Oncology Central

Novel therapeutic target uncovered for glioblastoma by Ludwig researchers

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In a study published recently in Nature Communications, a group of researchers from Ludwig Institute for Cancer Research (NY, USA) have uncovered a novel therapeutic target for glioblastoma tumors.

Glioblastoma is the most common high-grade brain tumor in adults and the most lethal type of human brain cancer. These tumors often comprise deletions and mutations in the tumor suppresor gene PTEN, which has been linked to tumor growth and chemotherapy resistance.

In this study, Ludwig researchers report a novel chromation-associated function of PTEN in complex with DAXX, a chaperone protein that helps guide the attachment of the protein H3.3 to compact looping fibers of DNA and its protein scaffolding – collectively termed chromatin.

The team demonstrated that PTEN interacts with DAXX and that by doing so PTEN directly regulates oncogene expression by affecting H3.3-chromatin binding. Frank Furnari (Ludwig Cancer Research Institute) commented: “It was an unexpected result because these are two verified tumor suppressor genes.”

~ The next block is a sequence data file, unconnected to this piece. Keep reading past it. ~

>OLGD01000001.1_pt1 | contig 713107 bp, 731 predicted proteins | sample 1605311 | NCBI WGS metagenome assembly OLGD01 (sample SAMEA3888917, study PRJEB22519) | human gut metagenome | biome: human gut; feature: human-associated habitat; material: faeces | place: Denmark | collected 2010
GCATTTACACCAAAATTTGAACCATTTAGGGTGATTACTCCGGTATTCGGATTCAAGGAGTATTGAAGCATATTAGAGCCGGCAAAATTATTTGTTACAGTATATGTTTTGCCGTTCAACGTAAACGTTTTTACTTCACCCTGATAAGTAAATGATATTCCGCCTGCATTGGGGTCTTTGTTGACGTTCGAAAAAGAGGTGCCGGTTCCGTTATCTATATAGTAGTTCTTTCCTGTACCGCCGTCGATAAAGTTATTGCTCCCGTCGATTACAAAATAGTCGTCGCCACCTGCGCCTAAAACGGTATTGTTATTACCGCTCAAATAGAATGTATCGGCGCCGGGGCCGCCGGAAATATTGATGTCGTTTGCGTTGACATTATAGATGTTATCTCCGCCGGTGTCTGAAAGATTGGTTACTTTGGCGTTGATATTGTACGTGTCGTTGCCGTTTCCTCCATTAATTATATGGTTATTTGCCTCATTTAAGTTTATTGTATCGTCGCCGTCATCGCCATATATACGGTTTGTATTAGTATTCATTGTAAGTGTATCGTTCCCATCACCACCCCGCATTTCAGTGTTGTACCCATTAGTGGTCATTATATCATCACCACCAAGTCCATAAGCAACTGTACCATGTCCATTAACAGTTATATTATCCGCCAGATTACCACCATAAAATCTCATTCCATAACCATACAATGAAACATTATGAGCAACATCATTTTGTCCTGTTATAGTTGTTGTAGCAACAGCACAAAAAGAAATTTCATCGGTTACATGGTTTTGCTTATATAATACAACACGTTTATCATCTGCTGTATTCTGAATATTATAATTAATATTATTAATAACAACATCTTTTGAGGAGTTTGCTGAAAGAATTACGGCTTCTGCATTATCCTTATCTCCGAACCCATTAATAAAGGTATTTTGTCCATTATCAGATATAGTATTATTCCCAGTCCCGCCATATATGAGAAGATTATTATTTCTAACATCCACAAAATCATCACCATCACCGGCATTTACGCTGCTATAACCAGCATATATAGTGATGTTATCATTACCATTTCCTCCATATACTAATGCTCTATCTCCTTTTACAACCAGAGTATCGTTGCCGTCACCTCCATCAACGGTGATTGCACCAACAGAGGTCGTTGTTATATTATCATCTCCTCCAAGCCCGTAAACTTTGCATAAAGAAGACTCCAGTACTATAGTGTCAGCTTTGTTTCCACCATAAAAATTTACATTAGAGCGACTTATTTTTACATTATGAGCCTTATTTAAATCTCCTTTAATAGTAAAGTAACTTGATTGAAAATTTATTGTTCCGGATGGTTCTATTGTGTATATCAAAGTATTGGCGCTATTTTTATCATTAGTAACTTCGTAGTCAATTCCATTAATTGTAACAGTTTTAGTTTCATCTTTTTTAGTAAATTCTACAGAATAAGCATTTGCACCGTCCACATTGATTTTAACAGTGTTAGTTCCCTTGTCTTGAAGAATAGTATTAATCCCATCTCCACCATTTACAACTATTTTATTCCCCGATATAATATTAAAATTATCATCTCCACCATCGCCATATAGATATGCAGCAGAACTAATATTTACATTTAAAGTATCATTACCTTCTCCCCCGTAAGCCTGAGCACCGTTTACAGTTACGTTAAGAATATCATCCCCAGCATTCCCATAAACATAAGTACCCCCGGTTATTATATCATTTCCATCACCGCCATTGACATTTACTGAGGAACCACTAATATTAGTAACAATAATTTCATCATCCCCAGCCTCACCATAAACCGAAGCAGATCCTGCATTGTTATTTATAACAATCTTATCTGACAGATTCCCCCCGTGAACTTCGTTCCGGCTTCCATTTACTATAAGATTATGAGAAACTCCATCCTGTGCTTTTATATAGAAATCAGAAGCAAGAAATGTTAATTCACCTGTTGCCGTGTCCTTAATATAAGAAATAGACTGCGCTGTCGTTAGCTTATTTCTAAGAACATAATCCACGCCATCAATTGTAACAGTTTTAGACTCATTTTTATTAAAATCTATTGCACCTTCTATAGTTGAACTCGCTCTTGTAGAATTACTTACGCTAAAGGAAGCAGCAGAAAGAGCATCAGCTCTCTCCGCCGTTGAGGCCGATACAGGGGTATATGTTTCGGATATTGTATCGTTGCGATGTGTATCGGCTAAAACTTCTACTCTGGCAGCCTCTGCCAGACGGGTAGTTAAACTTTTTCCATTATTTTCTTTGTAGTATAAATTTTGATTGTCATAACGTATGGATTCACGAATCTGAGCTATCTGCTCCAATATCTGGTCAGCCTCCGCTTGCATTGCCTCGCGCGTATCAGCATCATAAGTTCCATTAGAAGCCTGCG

First author Jorge Benitez (also Ludwig Cancer Research Institute) explained further: “We are proposing that in the absence of PTEN, DAXX competes with chromatin for H3.3, enabling the expression of oncogenes that would otherwise be suppressed. But if both PTEN and DAXX are deleted, then H3.3 is once again free to bind to the chromatin, slowing tumor growth.”

Moreover, the team demonstrated that if either PTEN or DAXX were eliminated the tumor growth occurred in experiments involving mice injected with human glioblastoma cells. However, if both genes were deleted then tumor growth slowed down.

The team believe that their findings could lead to new therapies for treating a common sub-type of glioblastoma and potentially other forms of cancer. They now plan to work out how exactly DAXX and H3.3 bind to one another.

“The next step is to design molecules that can break that complex apart by binding to DAXX,” Benitez concluded. “We think that is the first step on the way toward a therapeutic.”

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